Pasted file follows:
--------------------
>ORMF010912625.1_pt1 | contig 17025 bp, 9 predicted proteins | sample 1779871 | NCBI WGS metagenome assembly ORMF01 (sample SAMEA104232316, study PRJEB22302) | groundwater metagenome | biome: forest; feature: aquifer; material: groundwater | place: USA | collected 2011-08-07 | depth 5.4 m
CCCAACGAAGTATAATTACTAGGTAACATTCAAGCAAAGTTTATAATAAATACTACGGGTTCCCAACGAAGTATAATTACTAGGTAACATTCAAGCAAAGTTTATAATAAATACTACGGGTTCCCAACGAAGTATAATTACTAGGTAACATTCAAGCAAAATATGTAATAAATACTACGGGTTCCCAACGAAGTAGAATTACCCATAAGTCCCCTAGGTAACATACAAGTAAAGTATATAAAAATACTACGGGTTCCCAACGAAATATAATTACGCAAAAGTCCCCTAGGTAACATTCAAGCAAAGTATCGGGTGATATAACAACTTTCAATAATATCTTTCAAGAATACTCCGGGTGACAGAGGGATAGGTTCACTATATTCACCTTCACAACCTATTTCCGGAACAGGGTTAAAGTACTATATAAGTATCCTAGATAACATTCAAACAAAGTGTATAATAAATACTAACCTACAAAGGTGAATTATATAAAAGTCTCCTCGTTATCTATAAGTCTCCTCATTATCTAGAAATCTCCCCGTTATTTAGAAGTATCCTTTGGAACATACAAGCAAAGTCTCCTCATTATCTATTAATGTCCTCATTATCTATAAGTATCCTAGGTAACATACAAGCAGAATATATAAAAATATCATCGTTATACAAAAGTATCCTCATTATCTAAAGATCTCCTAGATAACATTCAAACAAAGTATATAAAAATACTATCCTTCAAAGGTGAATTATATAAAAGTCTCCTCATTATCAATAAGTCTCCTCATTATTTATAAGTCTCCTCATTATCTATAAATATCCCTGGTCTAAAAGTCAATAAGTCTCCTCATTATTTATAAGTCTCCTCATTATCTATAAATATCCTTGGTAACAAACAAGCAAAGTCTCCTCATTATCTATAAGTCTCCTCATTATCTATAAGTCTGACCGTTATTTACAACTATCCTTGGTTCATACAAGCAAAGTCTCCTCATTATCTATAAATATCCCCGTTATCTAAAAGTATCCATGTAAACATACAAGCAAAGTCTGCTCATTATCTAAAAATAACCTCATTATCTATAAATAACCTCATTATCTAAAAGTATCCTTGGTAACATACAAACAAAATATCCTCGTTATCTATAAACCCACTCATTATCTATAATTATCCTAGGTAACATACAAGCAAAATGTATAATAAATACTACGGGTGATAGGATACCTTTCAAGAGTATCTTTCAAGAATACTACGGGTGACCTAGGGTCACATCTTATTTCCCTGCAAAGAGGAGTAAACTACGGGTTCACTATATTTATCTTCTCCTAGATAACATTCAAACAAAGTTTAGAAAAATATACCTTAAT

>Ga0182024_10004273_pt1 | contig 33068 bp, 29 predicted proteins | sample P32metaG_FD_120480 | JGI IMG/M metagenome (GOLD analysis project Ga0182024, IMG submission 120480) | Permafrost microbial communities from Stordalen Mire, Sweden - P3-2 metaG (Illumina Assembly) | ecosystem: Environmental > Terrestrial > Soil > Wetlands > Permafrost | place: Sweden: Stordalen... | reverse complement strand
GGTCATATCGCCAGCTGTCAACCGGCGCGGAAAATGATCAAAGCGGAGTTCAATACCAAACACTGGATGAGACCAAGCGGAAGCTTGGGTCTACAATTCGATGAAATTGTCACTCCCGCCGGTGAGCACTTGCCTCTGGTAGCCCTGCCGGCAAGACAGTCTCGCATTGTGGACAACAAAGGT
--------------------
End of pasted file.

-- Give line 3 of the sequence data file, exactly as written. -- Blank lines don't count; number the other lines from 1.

>Ga0182024_10004273_pt1 | contig 33068 bp, 29 predicted proteins | sample P32metaG_FD_120480 | JGI IMG/M metagenome (GOLD analysis project Ga0182024, IMG submission 120480) | Permafrost microbial communities from Stordalen Mire, Sweden - P3-2 metaG (Illumina Assembly) | ecosystem: Environmental > Terrestrial > Soil > Wetlands > Permafrost | place: Sweden: Stordalen... | reverse complement strand